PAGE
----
Today’s generation of powerful influencers is more accessible than ever before. Fans and followers can interact and converse with their favorite social media stars in ways that feel highly intimate and personal. But what is it like for influencers in this position, and what do brands need to know about connecting with these increasingly popular individuals?
In an attempt to answer these questions, Ze Frank, president of Buzzfeed Motion Pictures, led a discussion with influencers including Hannah Bronfman, Instagram personality and beauty expert; Essence Gant, senior Buzzfeed beauty editor; Vaughn Vreeland, creator for Buzzfeed Tasty videos; and Jonathan Steuer, chief risk officer of Omnicom Media Group.
At the core of the conversation was the idea that influencers have evolved dramatically in the past ten years. As Steuer explained, influencers used to focus on becoming untouchable celebrities who were far removed from their fans. While this behavior completely discouraged conversation and interaction, today’s influencers are quite the opposite. That is, having conversations with fans is desirable and oftentimes used to expand an influencer’s online presence and reach.
For Bronfman, this shift comes with its share of challenges. In the past few years she has struggled to define the line between public conversation and personal privacy. According to Bronfman, as fans receive more detailed information about their favorite influencers, they begin to believe they know everything about them and their lives.
“There are certainly things I don’t share with my audience, but people kind of forget that part of it. They think that everything you put out there — that that’s the only thing that’s happening in your day,” Bronfman said.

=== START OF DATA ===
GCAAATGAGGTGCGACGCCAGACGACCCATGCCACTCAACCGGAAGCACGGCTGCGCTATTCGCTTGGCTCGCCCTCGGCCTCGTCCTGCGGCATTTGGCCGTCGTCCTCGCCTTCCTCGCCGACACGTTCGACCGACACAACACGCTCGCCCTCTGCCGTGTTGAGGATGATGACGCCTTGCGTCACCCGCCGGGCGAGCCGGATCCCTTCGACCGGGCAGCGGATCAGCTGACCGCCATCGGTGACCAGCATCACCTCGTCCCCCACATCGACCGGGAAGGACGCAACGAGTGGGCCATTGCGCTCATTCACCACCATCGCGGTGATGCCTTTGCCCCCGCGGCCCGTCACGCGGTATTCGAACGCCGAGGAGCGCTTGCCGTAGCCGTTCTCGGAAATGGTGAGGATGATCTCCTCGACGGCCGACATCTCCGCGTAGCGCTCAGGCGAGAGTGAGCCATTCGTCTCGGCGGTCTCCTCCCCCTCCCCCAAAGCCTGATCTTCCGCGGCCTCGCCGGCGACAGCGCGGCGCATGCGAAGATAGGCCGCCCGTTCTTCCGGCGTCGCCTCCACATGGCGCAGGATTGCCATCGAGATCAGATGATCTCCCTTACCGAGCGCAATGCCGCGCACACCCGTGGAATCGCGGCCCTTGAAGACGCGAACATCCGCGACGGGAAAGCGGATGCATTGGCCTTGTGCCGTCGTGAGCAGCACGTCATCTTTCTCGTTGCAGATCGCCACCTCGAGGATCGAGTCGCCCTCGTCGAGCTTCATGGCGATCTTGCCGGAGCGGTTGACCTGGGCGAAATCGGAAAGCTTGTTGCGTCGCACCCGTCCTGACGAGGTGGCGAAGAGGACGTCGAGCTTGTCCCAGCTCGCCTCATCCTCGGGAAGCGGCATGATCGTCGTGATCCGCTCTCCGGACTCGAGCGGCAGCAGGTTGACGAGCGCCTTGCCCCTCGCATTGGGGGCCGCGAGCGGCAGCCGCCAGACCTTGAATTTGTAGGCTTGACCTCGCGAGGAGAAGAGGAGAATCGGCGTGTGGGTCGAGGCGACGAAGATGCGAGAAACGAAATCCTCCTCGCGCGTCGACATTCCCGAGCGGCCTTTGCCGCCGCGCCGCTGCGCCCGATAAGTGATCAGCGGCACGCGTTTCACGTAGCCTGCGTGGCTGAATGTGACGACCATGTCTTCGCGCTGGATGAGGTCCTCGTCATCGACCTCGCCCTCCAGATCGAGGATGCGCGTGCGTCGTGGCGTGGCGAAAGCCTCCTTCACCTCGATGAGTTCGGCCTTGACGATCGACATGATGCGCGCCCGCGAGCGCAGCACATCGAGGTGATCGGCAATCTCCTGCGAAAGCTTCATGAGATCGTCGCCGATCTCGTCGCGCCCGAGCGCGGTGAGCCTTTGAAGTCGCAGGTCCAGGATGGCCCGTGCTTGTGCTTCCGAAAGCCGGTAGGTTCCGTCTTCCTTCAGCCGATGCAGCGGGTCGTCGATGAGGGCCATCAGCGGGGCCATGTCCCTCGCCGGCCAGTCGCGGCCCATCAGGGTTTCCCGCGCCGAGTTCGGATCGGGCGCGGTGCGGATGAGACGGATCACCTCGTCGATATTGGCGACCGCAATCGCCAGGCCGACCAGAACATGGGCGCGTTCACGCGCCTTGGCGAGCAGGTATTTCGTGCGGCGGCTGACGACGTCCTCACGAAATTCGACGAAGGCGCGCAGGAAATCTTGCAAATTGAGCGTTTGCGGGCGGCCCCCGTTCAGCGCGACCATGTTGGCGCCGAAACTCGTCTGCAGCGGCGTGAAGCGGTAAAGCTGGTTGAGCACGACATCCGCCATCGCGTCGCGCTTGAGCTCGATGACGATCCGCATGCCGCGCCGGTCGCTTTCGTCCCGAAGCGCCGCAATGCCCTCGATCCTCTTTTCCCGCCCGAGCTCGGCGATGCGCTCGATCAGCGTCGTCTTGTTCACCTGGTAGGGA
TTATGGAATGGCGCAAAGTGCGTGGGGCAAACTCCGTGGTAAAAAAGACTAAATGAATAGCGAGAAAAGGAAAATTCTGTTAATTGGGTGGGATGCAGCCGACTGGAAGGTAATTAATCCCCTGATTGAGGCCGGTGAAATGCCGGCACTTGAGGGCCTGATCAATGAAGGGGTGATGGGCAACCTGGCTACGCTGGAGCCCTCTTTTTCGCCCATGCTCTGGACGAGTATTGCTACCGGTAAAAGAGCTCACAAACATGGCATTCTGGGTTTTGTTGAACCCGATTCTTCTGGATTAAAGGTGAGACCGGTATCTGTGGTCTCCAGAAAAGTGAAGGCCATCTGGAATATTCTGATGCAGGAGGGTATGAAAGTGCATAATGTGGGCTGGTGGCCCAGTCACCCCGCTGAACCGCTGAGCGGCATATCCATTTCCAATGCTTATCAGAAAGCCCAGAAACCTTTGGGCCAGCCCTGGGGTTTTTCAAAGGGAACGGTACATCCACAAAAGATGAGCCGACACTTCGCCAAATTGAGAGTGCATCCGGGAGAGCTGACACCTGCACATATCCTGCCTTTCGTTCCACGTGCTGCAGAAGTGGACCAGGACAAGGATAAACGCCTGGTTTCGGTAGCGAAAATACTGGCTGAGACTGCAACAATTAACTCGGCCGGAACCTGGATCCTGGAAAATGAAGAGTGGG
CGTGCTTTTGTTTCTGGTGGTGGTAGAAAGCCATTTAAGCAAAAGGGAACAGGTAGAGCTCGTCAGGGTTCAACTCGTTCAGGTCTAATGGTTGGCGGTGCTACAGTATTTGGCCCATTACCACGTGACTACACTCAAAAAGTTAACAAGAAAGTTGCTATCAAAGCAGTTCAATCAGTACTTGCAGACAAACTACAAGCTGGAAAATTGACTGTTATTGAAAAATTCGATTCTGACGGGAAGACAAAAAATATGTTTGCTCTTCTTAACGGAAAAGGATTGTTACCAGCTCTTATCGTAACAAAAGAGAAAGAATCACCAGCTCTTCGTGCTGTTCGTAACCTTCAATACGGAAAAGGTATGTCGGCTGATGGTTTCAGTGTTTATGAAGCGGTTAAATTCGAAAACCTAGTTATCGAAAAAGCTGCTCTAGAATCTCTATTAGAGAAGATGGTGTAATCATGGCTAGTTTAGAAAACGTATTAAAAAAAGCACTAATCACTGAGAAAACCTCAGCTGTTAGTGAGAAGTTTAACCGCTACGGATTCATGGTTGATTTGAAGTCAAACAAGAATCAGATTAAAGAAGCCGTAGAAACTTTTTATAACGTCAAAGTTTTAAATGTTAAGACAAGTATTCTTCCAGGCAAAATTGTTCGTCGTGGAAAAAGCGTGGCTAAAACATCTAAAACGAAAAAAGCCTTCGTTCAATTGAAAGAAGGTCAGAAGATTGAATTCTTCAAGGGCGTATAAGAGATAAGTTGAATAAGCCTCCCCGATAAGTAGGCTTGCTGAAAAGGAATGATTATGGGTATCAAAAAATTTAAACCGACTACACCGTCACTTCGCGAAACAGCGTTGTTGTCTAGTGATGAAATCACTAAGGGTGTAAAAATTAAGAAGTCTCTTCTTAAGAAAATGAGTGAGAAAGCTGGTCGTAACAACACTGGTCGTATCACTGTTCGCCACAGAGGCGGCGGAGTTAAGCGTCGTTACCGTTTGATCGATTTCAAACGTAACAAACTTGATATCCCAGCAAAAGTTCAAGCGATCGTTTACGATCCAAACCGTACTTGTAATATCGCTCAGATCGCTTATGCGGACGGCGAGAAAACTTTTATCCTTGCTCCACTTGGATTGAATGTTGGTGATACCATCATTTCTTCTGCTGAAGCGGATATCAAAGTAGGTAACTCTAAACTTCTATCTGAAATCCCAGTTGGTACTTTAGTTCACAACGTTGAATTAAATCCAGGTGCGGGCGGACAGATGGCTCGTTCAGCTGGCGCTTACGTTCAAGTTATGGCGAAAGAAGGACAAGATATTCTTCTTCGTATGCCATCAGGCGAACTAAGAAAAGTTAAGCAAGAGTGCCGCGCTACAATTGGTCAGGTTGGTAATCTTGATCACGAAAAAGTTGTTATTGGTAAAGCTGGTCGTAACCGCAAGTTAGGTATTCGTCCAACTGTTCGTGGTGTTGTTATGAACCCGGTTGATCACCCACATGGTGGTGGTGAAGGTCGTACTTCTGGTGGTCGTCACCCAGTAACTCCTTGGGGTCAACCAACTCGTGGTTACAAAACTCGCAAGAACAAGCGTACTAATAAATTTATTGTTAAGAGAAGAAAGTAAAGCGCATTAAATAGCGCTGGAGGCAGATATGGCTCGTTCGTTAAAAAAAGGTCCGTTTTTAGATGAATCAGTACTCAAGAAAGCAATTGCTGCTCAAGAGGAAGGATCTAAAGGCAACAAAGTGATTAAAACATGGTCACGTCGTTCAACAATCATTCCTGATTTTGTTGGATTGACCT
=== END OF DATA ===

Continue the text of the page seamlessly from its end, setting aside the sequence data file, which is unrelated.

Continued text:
To combat this, modern influencers often strive to find a balance between connecting with followers and preserving the intimate details of their personal lives. In Gant’s opinion, perhaps more important than this balance is sharing her experiences in a relatable manner. Without honest thoughts and feelings, fans are unlikely to engage with content because they fail to resonate with it.
After discussing their various attempts at connecting with fans, Frank shifted the conversation to the influencers’ thoughts on working with brands. From their point of view, brand partnerships are only successful when an influencer’s passion for what they do shines through in their content. If they fail to do this, it is unlikely that the most relevant brands for their platforms will ever reach out.
In terms of what advice the panel had for brands looking to partner with influencers, three key elements emerged: brands need to listen to the young people in their offices, learn to trust the influencer’s knowledge of their audience and always listen to underrepresented groups.
In Gant’s experience, brands tend to underestimate how much influencers understand their fans and the relationships they share. She encouraged brands to give more freedom to influencers when collaborating in the future.
“Trust whatever influencer you’re working with. Trust what they have to say. [We know] our audiences best, [we know] what they respond to, [we know] what is going to feel real to them, what is going to feel like it is definitely an advertisement,” Gant said.
Social media influencers, love them or hate them, are clearly here to stay. What remains to be seen is just how much more interactive they will become and whether brands will continue to utilize them in their marketing strategies.